Compton scattering


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Compton scattering

(komp -tŏn) (Compton effect) An interaction between a photon of electromagnetic radiation and a charged particle, such as an electron, in which some of the photon's energy is given to the particle. The photon is therefore reradiated at a lower frequency (i.e. with a lower energy) and the particle's energy is increased. In inverse Compton emission the reverse process takes place: photons of low frequency are scattered by moving charged particles and reradiated at a higher frequency.

Compton scattering

[¦käm·tən ¦skad·ə·riŋ]
(quantum mechanics)
The elastic scattering of photons by electrons. Also known as Compton process; gamma-ray scattering.
References in periodicals archive ?
Mann, "Compton scattering factors for spherically symmetric free atoms," The Journal of Chemical Physics, vol.
This process, which measures double diffractive deeply virtual Compton scattering for two spacelike photons, is illustrated in Figure 8.
In 1927, Klein (5) discussed how the interaction between an electron and an electromagnetic field including Compton scattering should be treated quantum mechanically.
Compton scattering is an interaction between photons and charged particles such as electrons [4,5].
For Compton scattering the Z dependence is linear and the dominant energy region varies within the range between 150 keV and 3 MeV.
where [mu] is X-ray linear attenuation coefficient, [rho] is the electron density, a is a fitting parameter, Z is the effective atomic number, E is X-ray photon energy, and [f.sub.KN](E) is the Klein-Nishina function which yields the electronic cross section of Compton scattering. Finally X-ray photons are transformed into visible light photons detected by back-end optoelectronic devices.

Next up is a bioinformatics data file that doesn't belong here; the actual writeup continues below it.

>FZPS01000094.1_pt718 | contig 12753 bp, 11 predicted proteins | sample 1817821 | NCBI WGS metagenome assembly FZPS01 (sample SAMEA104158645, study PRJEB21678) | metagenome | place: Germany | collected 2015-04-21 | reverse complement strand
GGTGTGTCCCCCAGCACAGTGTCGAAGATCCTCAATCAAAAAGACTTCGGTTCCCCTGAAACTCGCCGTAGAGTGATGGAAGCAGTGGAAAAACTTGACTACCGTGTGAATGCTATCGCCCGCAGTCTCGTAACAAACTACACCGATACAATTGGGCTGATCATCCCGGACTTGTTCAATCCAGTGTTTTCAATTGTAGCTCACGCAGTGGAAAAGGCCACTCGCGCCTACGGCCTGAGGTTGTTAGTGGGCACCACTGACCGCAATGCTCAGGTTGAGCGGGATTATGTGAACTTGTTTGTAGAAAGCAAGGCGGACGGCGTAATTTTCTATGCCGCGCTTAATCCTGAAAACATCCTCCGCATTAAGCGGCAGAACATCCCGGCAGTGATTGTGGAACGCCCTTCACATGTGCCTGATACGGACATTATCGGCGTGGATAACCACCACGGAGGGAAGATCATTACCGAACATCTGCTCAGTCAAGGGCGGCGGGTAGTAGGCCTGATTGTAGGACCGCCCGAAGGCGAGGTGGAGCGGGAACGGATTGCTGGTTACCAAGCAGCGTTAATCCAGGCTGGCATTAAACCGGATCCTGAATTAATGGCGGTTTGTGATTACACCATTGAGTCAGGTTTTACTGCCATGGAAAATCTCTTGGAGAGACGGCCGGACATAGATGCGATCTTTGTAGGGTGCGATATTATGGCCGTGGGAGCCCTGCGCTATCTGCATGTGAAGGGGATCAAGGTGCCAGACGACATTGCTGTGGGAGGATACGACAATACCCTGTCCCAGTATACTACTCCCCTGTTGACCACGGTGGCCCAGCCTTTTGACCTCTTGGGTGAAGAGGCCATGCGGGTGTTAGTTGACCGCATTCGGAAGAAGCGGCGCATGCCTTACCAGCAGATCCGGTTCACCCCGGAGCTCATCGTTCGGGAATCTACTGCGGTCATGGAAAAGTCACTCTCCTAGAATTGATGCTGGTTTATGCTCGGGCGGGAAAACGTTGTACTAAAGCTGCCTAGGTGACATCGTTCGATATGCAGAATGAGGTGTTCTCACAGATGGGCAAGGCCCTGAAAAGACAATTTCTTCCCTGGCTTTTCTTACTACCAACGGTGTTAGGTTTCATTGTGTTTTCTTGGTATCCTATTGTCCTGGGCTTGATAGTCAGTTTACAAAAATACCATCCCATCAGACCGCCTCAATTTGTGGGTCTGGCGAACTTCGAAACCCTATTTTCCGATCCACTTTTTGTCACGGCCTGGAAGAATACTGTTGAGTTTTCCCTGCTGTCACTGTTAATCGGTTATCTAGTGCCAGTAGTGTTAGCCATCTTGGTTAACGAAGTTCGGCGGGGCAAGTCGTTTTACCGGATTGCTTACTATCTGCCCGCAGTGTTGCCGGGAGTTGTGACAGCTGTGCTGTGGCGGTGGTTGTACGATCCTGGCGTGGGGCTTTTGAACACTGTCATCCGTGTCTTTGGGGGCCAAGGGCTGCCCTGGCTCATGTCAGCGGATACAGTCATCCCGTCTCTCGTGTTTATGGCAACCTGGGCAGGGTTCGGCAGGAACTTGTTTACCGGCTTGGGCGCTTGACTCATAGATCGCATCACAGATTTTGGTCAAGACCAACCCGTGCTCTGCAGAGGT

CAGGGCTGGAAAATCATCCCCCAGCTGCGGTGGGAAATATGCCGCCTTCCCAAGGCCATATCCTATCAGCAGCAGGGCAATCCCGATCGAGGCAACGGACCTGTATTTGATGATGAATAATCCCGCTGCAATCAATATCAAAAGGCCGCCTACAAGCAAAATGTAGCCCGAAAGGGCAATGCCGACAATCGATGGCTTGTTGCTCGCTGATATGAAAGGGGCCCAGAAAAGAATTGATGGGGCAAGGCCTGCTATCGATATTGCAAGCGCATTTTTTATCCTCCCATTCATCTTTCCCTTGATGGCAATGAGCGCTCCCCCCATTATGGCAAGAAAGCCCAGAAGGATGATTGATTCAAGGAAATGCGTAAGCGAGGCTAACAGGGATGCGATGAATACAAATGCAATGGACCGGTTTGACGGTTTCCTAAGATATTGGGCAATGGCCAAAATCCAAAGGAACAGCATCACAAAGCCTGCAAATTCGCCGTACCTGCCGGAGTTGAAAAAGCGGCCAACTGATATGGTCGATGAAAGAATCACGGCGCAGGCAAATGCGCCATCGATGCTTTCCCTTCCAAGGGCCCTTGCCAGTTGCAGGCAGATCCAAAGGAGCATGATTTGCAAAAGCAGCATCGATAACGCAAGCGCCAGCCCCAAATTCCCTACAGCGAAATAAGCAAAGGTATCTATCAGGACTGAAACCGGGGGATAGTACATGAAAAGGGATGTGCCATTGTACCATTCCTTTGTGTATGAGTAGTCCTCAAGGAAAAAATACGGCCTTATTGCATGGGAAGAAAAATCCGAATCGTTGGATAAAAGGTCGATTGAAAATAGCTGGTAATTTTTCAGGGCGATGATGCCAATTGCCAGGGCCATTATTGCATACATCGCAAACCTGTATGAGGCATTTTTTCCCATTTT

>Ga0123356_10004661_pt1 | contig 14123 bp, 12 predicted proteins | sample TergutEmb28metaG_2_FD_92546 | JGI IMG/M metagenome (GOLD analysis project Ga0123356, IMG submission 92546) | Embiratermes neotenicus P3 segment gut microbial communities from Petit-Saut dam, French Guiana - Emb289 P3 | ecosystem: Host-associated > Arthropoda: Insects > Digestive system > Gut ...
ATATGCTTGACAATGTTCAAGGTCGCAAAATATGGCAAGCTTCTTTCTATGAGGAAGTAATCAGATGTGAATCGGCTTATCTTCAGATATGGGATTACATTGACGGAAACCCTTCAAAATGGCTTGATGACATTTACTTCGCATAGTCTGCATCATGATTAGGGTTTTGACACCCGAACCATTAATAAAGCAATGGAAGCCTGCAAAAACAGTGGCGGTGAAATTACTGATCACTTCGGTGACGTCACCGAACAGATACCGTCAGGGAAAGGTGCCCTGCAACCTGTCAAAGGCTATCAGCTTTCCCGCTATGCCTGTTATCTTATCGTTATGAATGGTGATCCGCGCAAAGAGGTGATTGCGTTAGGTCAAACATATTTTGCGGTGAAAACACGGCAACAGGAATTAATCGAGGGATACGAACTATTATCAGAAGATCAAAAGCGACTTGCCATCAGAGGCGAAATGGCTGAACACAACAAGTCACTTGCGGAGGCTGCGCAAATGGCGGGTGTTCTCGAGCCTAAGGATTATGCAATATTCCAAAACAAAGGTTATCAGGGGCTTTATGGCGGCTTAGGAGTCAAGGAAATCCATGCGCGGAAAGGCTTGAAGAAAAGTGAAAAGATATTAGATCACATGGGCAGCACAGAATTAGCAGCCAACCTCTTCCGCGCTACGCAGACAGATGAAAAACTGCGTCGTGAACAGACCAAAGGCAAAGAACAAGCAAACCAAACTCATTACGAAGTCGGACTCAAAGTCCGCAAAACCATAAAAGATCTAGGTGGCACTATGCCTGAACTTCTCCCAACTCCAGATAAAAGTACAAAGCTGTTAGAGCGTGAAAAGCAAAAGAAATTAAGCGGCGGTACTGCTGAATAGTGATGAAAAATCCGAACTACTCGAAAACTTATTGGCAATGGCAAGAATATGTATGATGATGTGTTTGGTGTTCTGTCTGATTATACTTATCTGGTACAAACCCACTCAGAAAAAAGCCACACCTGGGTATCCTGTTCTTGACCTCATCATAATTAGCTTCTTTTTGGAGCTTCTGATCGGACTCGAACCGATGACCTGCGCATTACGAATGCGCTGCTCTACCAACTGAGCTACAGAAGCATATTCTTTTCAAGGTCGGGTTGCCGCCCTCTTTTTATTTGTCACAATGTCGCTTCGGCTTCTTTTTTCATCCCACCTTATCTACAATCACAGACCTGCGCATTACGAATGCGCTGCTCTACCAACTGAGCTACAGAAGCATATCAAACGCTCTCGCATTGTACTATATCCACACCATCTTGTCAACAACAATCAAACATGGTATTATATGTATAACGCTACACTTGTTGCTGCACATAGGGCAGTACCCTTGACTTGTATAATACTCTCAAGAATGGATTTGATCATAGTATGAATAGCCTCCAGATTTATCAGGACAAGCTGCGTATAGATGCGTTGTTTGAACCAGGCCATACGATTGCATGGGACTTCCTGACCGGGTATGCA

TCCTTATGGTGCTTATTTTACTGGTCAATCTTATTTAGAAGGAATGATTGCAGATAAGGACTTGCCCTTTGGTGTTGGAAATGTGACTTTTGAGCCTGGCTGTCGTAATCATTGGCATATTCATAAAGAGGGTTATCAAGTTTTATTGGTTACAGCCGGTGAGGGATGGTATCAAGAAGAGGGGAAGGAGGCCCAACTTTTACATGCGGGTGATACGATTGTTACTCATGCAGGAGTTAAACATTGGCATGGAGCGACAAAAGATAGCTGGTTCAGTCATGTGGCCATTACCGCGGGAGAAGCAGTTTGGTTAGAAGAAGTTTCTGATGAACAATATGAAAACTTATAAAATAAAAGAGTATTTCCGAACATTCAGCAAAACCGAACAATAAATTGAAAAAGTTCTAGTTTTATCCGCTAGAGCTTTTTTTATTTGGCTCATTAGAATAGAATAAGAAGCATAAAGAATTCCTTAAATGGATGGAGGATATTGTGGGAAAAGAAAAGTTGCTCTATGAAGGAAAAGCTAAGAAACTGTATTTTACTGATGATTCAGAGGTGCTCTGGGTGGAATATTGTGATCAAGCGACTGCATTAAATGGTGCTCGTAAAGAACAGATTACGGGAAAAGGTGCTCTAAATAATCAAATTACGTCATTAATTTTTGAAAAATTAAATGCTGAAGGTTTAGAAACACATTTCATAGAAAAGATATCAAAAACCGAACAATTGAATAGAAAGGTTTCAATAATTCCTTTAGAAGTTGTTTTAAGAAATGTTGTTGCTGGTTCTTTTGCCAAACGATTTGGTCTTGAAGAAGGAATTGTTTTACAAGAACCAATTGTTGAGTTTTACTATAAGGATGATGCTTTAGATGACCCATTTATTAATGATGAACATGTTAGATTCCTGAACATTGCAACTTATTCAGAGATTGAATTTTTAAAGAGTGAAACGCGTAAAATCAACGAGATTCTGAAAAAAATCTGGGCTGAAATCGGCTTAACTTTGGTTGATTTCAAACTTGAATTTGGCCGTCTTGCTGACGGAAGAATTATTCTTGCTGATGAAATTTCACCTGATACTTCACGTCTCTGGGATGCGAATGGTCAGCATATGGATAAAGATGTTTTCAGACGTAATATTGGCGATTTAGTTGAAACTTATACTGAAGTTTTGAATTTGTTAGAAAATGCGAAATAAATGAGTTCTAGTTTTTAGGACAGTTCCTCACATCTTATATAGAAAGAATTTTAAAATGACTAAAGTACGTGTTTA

It was observed that the variation is negligible between 0.5 and 5MeV where Compton scattering dominates.
Individual chapters are devoted to the main branches of inelastic X-ray scattering: nonresonant inelastic X-ray scattering with characteristic valence electron excitations, nonresonant inelastic X-ray scattering with core- electron excitation, X-ray Raman scattering, the Compton scattering regime, and resonant inelastic X-ray scattering (RIXS) spectroscopy.
These devices use the gamma-electron spin dependent part of the Compton scattering cross section to filter out gammas of a particular polarization state.
Because of the minimal angle of the beam, background "white" radiation and Compton scattering are minimized, thereby increasing the sensitivity of the analysis.